The wheel-loader driver tips the final bucketload of limestone onto the dumper truck, which then drives away – unmanned, battery-powered, autonomous. This futuristic-sounding project is not based near Silicon Valley, but in rural Villigen in the canton of Aargau. The use of electric dumper trucks is part of Holcim’s digitisation initiative Plants of Tomorrow.
Like clockwork, the fully laden vehicles trundle from the quarry to the production plant. Michael Suter, Plants of Tomorrow/Manufacturing 4.0 Programme Manager at Holcim, looks eagerly at the screen where he monitors the trucks’ path. “We have to ensure that the vehicles are monitored at all times. We therefore looked for a mobile technology-based remote monitoring solution for the vehicles and found it with Swisscom,” explains Suter. “We have high connectivity requirements and the solution needs to be secure, stable and scalable.” This is no easy task. As a result of mining of limestone and marl, the topography of Gabenchopf quarry changes constantly. In addition, huge volumes of data need to be transmitted and, for Holcim, low latency, or the time taken for the data to reach the control centre from the vehicles, is of critical importance.
The mobile private network used by Holcim deploys the latest mobile communication technology to monitor and control the autonomous e-vehicles. By specifically allocating the available resources to Holcim, Swisscom ensures that critical business processes operate as smoothly as possible. Swisscom’s MPN provides a bridge from the mobile network to the customer’s LAN. Holcim’s control centre always has the latest vehicle data, and this forms an important piece of the safety puzzle in the quarry.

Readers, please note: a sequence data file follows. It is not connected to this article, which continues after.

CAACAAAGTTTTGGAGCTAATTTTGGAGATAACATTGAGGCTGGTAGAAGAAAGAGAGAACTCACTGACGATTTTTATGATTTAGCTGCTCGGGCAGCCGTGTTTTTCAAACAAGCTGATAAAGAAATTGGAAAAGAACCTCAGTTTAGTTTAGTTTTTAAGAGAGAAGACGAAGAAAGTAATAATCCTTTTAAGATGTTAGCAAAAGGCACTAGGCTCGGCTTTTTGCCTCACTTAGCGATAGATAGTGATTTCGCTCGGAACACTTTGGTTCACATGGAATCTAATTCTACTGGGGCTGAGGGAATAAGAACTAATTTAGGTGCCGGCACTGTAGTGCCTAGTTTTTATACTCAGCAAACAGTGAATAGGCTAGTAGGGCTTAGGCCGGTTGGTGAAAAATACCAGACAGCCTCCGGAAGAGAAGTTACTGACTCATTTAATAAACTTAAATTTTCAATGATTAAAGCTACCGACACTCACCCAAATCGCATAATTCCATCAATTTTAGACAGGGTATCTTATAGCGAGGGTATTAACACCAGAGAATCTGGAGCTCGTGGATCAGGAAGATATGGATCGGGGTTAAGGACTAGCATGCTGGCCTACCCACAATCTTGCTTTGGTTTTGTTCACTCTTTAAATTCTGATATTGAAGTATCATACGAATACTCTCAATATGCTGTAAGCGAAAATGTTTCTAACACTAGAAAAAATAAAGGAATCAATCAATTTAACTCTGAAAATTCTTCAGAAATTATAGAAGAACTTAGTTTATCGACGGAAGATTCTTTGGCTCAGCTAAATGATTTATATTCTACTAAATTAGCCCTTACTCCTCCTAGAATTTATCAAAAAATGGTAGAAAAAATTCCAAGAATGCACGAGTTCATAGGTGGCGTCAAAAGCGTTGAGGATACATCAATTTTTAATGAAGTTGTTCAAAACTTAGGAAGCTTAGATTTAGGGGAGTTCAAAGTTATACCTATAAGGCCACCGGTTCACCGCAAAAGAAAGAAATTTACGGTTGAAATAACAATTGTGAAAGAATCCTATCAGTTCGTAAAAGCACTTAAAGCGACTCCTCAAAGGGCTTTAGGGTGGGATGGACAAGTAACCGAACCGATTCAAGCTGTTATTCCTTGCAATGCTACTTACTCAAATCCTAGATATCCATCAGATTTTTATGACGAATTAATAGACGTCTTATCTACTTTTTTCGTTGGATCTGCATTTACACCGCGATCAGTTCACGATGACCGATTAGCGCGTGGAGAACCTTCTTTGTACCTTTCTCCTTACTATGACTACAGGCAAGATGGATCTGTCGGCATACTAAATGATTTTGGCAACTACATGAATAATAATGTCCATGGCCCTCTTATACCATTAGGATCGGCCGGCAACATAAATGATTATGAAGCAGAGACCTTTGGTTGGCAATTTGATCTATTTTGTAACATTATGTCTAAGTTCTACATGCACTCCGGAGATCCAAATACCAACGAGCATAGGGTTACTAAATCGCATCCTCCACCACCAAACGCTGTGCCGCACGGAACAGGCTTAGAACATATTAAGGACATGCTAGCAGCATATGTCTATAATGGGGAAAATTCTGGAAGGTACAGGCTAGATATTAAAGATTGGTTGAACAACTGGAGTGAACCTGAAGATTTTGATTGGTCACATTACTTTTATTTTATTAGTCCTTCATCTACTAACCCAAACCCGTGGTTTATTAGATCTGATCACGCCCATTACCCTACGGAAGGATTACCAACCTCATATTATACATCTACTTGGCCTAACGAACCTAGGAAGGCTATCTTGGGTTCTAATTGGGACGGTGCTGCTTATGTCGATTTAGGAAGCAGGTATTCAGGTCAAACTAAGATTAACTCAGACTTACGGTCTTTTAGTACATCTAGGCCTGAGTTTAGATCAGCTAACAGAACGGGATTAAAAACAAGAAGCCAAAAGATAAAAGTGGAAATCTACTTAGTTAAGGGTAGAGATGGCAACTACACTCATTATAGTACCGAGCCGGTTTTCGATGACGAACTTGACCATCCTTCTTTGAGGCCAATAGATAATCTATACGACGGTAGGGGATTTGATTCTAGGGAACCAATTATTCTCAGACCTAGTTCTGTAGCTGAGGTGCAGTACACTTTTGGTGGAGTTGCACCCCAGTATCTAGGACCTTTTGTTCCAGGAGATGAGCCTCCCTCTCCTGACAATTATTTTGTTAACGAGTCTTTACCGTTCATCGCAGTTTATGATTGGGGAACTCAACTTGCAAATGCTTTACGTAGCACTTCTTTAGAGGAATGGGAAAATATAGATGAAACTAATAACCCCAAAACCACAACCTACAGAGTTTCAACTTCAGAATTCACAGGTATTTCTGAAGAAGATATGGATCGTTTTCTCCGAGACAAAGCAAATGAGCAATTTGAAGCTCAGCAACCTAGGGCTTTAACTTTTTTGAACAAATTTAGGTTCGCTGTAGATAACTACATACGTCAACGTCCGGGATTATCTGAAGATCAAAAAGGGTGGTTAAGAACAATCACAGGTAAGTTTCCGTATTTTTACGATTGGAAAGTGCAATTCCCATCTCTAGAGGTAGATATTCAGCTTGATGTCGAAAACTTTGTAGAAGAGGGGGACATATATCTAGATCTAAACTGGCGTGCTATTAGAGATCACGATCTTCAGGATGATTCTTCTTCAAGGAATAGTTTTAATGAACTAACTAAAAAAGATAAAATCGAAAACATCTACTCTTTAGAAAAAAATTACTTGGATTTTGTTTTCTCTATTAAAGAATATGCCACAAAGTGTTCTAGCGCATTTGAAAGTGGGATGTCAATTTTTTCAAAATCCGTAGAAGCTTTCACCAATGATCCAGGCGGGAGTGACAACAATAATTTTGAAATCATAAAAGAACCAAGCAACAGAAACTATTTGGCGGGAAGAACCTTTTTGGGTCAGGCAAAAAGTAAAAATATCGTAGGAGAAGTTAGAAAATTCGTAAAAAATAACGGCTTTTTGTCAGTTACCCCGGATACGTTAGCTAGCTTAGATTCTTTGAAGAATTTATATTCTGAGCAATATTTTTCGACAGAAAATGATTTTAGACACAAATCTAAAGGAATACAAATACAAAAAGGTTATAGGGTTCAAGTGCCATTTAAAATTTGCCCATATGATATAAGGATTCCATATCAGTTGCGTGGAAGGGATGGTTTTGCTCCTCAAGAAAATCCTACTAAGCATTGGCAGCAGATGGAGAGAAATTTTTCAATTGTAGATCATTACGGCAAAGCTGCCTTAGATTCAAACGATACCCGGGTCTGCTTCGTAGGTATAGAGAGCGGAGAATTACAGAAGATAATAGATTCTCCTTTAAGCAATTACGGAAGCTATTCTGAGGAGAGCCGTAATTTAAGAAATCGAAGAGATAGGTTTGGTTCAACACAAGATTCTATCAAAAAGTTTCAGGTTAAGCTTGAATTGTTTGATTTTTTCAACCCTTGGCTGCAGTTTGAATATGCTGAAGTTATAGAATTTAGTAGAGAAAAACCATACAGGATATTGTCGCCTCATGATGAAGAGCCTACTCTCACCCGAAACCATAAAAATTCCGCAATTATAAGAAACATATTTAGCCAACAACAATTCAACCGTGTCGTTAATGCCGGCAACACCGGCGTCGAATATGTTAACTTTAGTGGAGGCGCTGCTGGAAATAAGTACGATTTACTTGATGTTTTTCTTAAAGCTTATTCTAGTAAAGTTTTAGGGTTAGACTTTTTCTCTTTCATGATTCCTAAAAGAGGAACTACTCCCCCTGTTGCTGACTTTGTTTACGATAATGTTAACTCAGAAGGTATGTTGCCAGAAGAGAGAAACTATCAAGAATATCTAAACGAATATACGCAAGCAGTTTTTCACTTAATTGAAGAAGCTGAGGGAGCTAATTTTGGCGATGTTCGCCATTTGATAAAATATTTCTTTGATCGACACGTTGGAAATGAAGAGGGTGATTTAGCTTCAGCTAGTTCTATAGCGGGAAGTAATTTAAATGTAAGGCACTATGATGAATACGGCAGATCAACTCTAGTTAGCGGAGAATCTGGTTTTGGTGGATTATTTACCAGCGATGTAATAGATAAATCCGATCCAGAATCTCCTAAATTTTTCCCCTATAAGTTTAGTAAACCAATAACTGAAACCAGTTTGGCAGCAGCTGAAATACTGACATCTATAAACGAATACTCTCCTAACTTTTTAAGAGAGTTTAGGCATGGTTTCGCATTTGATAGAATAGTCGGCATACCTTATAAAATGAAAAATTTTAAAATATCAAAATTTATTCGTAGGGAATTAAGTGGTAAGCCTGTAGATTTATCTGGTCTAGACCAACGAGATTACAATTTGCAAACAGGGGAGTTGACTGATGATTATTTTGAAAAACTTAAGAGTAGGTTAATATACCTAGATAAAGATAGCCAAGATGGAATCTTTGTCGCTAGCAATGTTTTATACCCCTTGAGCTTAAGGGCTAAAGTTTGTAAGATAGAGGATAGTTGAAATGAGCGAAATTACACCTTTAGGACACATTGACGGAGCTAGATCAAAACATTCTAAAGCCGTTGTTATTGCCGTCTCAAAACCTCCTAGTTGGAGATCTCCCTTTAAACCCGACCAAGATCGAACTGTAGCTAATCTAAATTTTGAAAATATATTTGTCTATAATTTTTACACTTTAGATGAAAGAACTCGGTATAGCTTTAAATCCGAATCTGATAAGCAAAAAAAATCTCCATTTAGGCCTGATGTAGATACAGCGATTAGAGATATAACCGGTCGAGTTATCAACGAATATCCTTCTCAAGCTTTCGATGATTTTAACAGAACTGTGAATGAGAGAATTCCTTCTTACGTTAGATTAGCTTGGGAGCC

The mobile data from the MPN is carried swiftly and securely through a separate D channel via Swisscom’s mobile core to the customer’s LAN, where it can be processed. The customer specifies who or which devices have access to the private network’s capacity.
When the technology for the prototype was initially implemented in Villigen, the connectivity was measured. It was immediately clear that the existing mobile communications mast would need to be upgraded and modernised. To ensure that the autonomous dumper trucks fitted with SIM cards could be video monitored at all times, Swisscom and Holcim decided to build a second mast in the limestone quarry. Swisscom’s investment was motivated not only by operational stability but also by the sustainability of the project. Swisscom wants to help its customers with climate-friendly, innovative ICT solutions that will save 1 million tonnes of CO2 by 2025. The Holcim/Volvo project for battery-powered electric dumper trucks, which are both quieter and safer than conventional dumper trucks, is a sustainability first for the sector.
Swisscom is currently on a global quest to identify start-ups and research teams whose climate protection and energy efficiency solutions contribute to the reduction of CO2. For more information and to register for the 10th Swisscom StartUp Challenge, click here.
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